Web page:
Critical SMSF issues surface from new trust income rules
Recent legislation passed by Parliament last week relating to the distribution of income from testamentary trusts may have significant implications for SMSF estate planning, warns an industry lawyer.
Last week, both houses of Parliament passed Treasury Laws Amendment (2019 Measures No. 3) Bill 2019. The bill provides advisers with additional time to complete the FASEA exam and qualification requirements and also rectifies two anomalies arising from the super reform measures implemented from 1 July 2017.
View Legal director Matthew Burgess said the bill also implements a measure announced in the 2018 federal budget.
The measure announced in the 2018 federal budget, he said, meant that the “the concessional tax rates available for minors receiving income from testamentary trusts would be limited to income derived from assets that are transferred from deceased estates or the proceeds of the disposal or investment of those assets”.
“Historically, pursuant to Div 6AA of the ITAA 36 and, in particular, subs 102AG(2)(a)(i), excepted trust income is the amount which is assessable income of a trust estate that resulted from a will, codicil or court order varying a will or codicil,” he explained.
“Where income is excepted trust income and it is distributed to minors (i.e. persons under 18 years of age), those minors are taxed as adults, instead of the normal penalty rates that otherwise apply to unearned income.”
With retrospective effect from 1 July 2019, he said, the new rules were crafted as follows:
(2AA) For the purposes of paragraph (2)(a), assessable income of a trust estate is of a kind covered by this subsection if:
(a) The assessable income is derived by the trustee of the trust estate from property; and
(b) The property satisfies any of the following requirements:
(i) The property was transferred to the trustee of the trust estate to benefit the beneficiary from the estate of the deceased person concerned, as a result of the will, codicil, intestacy or order of a court mentioned in paragraph (2)(a);
(ii) The property, in the opinion of the Commissioner, represents accumulations of income or capital from property that satisfies the requirement in subparagraph (i);
(iii) The property, in the opinion of the Commissioner, represents accumulations of income or capital from property that satisfies the requirement in subparagraph (ii), or (because of a previous operation of this subparagraph) the requirement in this subparagraph.
“As seems to be increasingly the case, the changes see a simple and discrete tax leakage issue on announcement morph during the legislative drafting process into rules that will have far-reaching implications,” Mr Burgess warned.
While there are many wider estate planning concerns with the new rules, he said, there is a particular issue for superannuation generally and particularly SMSFs.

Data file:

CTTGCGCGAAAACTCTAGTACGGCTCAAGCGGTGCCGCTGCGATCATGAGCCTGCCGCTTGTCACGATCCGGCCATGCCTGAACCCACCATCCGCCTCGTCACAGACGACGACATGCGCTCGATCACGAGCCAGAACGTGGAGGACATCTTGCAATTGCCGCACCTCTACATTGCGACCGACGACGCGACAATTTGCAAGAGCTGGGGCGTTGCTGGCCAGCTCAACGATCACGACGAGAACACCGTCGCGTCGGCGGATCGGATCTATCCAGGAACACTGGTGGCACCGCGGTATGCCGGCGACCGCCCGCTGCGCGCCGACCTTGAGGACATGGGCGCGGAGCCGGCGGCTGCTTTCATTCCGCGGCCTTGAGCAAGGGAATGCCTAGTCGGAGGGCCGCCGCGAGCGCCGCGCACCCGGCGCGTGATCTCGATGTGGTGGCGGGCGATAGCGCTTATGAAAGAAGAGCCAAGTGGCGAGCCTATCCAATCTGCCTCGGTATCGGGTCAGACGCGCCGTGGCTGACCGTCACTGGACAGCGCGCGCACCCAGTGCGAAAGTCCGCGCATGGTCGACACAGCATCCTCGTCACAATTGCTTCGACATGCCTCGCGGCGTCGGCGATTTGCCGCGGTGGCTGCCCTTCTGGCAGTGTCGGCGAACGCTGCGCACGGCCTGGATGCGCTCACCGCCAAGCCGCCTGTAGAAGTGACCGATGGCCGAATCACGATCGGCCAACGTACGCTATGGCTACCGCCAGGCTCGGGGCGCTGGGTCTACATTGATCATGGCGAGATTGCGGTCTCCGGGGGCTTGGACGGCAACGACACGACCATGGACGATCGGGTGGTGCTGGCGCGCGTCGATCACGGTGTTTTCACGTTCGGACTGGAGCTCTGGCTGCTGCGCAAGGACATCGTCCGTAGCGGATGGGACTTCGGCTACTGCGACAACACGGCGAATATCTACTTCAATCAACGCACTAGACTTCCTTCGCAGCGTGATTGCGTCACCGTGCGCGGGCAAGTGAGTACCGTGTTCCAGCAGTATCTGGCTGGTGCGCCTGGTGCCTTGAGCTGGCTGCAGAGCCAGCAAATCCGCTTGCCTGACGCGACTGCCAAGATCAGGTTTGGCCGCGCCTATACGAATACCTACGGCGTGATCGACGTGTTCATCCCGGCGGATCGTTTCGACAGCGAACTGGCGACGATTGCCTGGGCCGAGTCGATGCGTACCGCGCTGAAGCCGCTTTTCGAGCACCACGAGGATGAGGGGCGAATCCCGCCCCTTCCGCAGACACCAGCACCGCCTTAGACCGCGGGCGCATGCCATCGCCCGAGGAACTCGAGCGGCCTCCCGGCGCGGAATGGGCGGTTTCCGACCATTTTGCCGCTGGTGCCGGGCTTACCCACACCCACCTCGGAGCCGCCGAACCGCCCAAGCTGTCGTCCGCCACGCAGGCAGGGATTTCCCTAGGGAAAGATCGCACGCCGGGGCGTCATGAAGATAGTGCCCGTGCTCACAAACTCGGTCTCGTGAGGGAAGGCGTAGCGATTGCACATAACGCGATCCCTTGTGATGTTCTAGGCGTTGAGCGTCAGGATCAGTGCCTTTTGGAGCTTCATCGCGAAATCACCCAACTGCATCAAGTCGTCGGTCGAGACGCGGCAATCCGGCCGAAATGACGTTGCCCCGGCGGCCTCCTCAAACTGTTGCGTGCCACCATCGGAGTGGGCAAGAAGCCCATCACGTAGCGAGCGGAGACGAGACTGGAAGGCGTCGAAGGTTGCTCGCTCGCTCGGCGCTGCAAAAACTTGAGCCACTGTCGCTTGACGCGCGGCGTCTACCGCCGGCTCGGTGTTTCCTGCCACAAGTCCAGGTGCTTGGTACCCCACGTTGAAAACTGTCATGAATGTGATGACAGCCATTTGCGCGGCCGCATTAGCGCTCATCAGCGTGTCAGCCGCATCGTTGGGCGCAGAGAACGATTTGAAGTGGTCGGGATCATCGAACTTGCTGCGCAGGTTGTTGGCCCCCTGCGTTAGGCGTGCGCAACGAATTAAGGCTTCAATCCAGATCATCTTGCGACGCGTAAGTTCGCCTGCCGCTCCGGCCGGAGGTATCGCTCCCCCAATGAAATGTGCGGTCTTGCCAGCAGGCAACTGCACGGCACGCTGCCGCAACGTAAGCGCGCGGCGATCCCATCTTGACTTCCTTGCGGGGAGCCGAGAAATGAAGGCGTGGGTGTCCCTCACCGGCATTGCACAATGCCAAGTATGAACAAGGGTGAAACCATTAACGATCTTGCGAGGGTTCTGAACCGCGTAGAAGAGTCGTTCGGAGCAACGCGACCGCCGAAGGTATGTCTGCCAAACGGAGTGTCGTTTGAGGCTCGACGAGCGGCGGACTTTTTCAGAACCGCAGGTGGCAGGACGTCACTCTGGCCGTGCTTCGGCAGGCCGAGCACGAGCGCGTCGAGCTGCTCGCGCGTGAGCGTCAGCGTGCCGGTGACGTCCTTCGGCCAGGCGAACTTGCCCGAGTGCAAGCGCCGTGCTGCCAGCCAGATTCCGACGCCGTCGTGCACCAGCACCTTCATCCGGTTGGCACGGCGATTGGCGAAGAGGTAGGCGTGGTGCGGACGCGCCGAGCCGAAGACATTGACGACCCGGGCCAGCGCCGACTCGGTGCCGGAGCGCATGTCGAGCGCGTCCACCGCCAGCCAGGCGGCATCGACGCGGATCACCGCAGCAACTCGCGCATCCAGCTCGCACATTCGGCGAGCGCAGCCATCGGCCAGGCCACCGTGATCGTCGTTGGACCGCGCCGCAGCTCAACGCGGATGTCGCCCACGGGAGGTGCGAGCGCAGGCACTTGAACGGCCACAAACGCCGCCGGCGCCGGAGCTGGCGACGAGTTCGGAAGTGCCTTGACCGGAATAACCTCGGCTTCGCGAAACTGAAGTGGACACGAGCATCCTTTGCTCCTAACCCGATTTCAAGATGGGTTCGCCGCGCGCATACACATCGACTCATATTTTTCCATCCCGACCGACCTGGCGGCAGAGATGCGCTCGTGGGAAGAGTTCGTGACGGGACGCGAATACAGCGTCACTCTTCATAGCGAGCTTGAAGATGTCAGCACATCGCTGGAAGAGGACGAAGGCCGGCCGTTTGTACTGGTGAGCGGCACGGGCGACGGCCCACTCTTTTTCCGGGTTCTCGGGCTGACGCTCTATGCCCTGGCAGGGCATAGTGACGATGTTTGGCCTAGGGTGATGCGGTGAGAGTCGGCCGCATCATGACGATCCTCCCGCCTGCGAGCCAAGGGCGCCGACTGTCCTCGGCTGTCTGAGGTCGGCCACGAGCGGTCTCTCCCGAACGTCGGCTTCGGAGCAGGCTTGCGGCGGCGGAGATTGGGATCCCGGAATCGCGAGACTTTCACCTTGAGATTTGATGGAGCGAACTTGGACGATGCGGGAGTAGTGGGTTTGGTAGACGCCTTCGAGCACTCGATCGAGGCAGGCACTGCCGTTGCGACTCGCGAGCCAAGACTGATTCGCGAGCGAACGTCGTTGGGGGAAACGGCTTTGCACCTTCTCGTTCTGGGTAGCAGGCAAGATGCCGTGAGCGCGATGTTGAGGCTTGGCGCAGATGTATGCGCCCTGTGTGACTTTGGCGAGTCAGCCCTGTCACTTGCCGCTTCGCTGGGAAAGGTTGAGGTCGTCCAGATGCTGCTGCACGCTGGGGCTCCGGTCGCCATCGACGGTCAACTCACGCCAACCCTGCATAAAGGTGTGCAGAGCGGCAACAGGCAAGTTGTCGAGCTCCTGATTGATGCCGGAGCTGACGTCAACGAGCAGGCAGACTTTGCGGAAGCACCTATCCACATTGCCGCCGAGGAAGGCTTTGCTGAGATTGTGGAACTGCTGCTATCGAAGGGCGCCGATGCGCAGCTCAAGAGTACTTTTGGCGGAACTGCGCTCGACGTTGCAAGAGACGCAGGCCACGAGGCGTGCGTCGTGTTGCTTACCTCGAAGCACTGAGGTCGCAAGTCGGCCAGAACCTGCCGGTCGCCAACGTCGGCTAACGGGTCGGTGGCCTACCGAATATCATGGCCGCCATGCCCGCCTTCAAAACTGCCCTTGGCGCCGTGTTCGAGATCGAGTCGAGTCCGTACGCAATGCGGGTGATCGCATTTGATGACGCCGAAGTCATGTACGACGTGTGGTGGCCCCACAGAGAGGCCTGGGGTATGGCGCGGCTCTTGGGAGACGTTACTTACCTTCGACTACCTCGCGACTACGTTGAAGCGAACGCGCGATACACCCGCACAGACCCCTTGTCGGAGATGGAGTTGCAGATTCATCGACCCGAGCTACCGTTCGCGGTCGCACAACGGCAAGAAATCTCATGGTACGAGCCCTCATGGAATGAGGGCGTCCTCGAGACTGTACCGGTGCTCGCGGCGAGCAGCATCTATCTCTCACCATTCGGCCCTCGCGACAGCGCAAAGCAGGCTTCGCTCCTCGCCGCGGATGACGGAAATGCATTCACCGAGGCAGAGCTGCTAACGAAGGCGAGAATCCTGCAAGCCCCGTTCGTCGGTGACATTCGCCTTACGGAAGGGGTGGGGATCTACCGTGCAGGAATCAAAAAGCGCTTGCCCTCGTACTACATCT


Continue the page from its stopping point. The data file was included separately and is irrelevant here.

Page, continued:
He said: “As noted above, the amendments refer to property which was ‘transferred to the trustee of the trust estate… from the estate of a deceased person’.
“The new rules do not, however, address how assets that are acquired by a testamentary trust as a consequence of the willmaker’s death, but are not directly from the willmaker personally, will be treated.”
This raises an important question in regards to super death benefit payments. Mr Burgess said it is unclear whether superannuation death benefit payments and insurance policy payouts to an estate will be considered legitimate capital amounts from which to source excepted trust income.
“Furthermore, even if super death benefits can be considered on original receipt by a testamentary trust to give rise to excepted trust income, the second and third limbs of the eligibility test in section (2AA)(b) will be relevant on an ongoing basis. This is despite the fact that the provisions in that had, given they referred to ‘the opinion of the Commissioner’, been removed in the final version of the legislation passed,” he said.
“That is, as assets are acquired by a testamentary trust funded by the superannuation death benefit proceeds, a tracing exercise will need to be performed, and the commissioner’s opinion potentially sought if there is a dispute, to confirm ongoing access to the concession taxation regime.”
In a self-assessment tax system, this approach creates “significant uncertainty” for the taxpayer and, in turn, tax and superannuation advisers, he said.
“It also makes it almost impossible (at least until substantive case law is developed) for a taxpayer to challenge knowing what the commissioner’s opinion is likely to be, where they objectively believe the commissioner has formed an incorrect or unjust opinion,” he warned.
Miranda Brownlee is the deputy editor of SMSF Adviser, which is the leading source of news, strategy and educational content for professionals working in the SMSF sector.
Since joining the team in 2014, Miranda has been responsible for breaking some of the biggest superannuation stories in Australia, and has reported extensively on technical strategy and legislative updates. Miranda has also directed SMSF Adviser's print publication for several years.
Miranda also has broad business and financial services reporting experience, having written for titles including Investor Daily, ifa and Accountants Daily.